This question is especially germane to notes of a text-critical nature. Naturally, the academic or pastor will consult standard critical editions of the biblical text for information about variant readings for a given passage. So it would seem that text-critical notes in an English Bible are not aimed at such an individual, at least not directly. On the other hand, what purpose could be fulfilled by supplying a layperson with variant manuscript and versional readings?

Of course, the obvious answer is that some variants ultimately make a difference, especially when dealing with an inspired text. To that end, anyone engaging with the biblical text should take at least some interest in important variant readings. Text-critical notes in translated versions should be a kind of bare-bones apparatus presenting the most important variant readings which are exegetically significant and difficult to evaluate (i.e., valuable and viable).

Friday, September 03, 2021

Codex 28 at Mark 1:1

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Here is an image of Codex 28 at Mark 1:1 that came to my attention tonight via the new ECM. It seems to be a witness both to the shorter reading and to the fact that nomina sacra are easily skipped—even when only one letter is shared. I suspect Peter (Head) and Tommy remember this manuscript.



Thursday, August 26, 2021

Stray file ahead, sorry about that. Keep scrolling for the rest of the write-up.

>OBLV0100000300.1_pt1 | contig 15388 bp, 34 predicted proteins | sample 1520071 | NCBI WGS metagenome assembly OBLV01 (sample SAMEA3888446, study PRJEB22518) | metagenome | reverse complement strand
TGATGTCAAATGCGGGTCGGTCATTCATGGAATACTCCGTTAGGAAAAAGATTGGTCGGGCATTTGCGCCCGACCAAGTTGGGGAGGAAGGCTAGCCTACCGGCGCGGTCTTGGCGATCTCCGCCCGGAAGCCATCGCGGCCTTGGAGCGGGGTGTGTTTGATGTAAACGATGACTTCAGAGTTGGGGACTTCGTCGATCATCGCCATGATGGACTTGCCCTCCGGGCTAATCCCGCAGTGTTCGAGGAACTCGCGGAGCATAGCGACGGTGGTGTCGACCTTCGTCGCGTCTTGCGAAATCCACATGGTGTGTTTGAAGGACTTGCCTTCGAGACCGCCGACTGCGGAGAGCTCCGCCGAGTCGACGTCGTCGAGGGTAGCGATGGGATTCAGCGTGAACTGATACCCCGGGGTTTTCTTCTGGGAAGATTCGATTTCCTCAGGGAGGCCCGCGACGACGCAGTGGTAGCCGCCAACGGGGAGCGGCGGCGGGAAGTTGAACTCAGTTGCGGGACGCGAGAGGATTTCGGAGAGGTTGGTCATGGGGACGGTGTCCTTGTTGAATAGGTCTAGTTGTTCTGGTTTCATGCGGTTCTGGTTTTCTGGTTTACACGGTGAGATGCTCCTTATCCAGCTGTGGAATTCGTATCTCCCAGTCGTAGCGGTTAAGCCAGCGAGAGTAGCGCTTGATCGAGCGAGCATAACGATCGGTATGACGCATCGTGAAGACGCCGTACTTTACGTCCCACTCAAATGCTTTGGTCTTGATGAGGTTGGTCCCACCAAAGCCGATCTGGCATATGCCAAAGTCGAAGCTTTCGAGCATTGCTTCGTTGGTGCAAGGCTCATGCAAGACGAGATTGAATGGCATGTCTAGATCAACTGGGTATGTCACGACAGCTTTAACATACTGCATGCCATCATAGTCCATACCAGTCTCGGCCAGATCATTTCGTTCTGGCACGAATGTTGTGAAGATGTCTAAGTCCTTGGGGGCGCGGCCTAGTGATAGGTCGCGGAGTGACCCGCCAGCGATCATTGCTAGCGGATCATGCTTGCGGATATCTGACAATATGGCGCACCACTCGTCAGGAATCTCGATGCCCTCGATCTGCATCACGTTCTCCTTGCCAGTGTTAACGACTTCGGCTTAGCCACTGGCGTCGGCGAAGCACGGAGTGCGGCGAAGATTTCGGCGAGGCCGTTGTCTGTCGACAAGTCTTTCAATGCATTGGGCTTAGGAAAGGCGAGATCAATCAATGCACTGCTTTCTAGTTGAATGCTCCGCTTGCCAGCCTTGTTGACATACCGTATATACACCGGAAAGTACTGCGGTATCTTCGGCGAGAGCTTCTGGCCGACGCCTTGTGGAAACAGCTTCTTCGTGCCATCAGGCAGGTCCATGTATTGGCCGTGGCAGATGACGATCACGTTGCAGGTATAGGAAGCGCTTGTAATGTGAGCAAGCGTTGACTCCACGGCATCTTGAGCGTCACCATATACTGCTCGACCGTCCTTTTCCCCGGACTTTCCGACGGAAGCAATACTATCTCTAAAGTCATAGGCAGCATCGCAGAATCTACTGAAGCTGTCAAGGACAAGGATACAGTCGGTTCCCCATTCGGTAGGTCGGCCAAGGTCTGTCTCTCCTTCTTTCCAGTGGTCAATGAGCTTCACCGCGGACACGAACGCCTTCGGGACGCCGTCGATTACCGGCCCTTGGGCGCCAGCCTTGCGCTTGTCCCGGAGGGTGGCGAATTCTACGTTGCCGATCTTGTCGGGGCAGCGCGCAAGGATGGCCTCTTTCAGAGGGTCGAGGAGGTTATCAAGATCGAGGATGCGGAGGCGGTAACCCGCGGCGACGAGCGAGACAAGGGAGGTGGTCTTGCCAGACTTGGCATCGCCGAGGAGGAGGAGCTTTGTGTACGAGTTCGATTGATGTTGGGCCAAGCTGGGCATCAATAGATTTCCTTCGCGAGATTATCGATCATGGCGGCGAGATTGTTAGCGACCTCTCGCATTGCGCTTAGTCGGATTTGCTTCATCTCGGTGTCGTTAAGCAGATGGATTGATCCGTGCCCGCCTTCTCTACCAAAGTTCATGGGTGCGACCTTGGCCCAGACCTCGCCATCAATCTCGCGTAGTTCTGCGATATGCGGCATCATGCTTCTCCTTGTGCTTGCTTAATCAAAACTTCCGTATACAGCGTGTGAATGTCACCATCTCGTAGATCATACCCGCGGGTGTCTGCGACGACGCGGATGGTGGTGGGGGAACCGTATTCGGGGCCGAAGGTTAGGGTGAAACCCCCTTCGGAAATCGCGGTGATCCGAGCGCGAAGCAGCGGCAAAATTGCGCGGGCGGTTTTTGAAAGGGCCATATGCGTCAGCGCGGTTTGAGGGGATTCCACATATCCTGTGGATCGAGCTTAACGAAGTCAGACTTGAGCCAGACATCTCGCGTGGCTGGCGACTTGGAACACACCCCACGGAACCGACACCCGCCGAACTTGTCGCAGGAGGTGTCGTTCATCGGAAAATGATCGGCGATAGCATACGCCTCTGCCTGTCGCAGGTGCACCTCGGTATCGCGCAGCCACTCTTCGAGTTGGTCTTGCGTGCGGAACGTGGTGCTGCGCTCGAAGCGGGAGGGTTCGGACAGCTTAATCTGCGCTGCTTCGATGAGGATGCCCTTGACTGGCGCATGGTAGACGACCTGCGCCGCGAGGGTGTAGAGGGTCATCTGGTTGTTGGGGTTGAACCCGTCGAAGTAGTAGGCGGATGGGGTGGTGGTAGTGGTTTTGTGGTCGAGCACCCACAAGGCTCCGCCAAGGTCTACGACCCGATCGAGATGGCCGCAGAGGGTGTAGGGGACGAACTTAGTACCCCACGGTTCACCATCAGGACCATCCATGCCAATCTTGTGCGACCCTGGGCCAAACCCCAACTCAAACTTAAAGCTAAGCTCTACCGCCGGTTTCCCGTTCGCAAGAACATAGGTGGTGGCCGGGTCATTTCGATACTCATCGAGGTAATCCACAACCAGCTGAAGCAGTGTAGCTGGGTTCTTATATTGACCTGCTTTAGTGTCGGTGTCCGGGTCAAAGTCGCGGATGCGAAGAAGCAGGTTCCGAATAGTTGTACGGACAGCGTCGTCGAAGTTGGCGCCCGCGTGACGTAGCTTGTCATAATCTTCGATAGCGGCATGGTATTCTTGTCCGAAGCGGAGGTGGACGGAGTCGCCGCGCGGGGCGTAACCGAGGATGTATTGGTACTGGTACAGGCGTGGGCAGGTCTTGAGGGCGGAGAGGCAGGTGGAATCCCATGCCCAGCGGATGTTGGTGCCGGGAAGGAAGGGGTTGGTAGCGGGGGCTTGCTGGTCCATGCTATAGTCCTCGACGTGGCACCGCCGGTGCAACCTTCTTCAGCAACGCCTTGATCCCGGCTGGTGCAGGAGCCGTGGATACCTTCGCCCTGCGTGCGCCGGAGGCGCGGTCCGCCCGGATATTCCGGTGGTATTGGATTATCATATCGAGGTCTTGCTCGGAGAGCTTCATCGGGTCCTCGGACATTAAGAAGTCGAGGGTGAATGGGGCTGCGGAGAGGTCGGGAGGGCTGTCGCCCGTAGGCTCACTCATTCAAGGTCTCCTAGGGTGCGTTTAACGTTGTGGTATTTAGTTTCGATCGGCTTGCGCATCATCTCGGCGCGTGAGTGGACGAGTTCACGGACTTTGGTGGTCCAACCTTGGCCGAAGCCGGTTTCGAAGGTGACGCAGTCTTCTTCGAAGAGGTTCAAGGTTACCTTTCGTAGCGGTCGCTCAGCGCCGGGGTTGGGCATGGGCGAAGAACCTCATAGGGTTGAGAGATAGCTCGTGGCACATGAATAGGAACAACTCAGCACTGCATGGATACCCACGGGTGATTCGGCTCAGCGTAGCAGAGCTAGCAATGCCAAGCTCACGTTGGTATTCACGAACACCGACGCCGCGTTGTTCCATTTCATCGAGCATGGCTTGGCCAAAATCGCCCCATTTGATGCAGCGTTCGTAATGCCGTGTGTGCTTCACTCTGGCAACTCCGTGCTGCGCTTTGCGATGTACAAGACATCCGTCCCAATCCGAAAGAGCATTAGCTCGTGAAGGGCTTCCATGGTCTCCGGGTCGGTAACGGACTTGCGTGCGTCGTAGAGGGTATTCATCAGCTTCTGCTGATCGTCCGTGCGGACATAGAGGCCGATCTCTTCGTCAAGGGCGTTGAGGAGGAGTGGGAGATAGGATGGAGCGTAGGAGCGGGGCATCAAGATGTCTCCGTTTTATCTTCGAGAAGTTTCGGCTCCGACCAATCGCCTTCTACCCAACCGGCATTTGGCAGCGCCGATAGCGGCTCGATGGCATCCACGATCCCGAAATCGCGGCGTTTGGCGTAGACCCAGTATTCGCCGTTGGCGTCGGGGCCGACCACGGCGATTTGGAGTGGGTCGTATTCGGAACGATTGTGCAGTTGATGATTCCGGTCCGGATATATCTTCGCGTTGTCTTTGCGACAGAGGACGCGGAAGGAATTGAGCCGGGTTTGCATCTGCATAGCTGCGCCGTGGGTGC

Calvin’s Conjectures

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Warning: This is a long post in which I trace out my research method and show the steps I try to take to find answers.

Introduction

John Calvin, probably.
Several months ago, I was reading F.F. Bruce’s chapter “Textual Problems in the Epistle to the Hebrews,” published in David Alan Black, ed., “Scribes and Scripture: New Testament Essays in Honor of J. Harold Greenlee.” In Bruce’s discussion of Heb. 11:37, Bruce opts for the P46 reading, which does have some scant attestation from minuscule witnesses, and Bruce calls in Zuntz (Text of the Epistles, p. 47) for support.  Not making any judgments on Bruce’s arguments, what intrigued me was Bruce’s next sentence: “So already Erasmus and Calvin.”

Those 5 short words sent me down a long rabbit trail.

What seemed to be implied here was that Calvin followed Erasmus in adopting a reading that was—as far as either of them were concerned—completely without known manuscript support. I checked the notes in the Amsterdam Database of New Testament Conjectural Emendation and there is a note on this conjecture that “…Erasmus could have known some Greek attestation, but his opinion seems independent from it.”

Of course, that doesn't necessarily prove that Erasmus had no manuscripts, but Jan Krans and co. know their stuff, and I am happy to defer to their judgment on Erasmus. That still leaves Calvin, however. On p. 184 of Johnson’s 1963 translation of Calvin’s commentary on Hebrews and 1–2 Peter (which Calvin published in 1549, according to T.H.L. Parker’s Calvin’s New Testament Commentaries), Calvin says:


Regardless of what we may say about Erasmus, it seems here that Calvin understood that the text was corrupted at some point in the transmission process, and that Erasmus’ explanation for what happened was correct.

From there, I was interested to see if there were any other times Calvin accepted or proposed a conjectural emendation: the notion that the text he has in his day was corrupt and that he suggested a correct reading even if there was no manuscript support for it.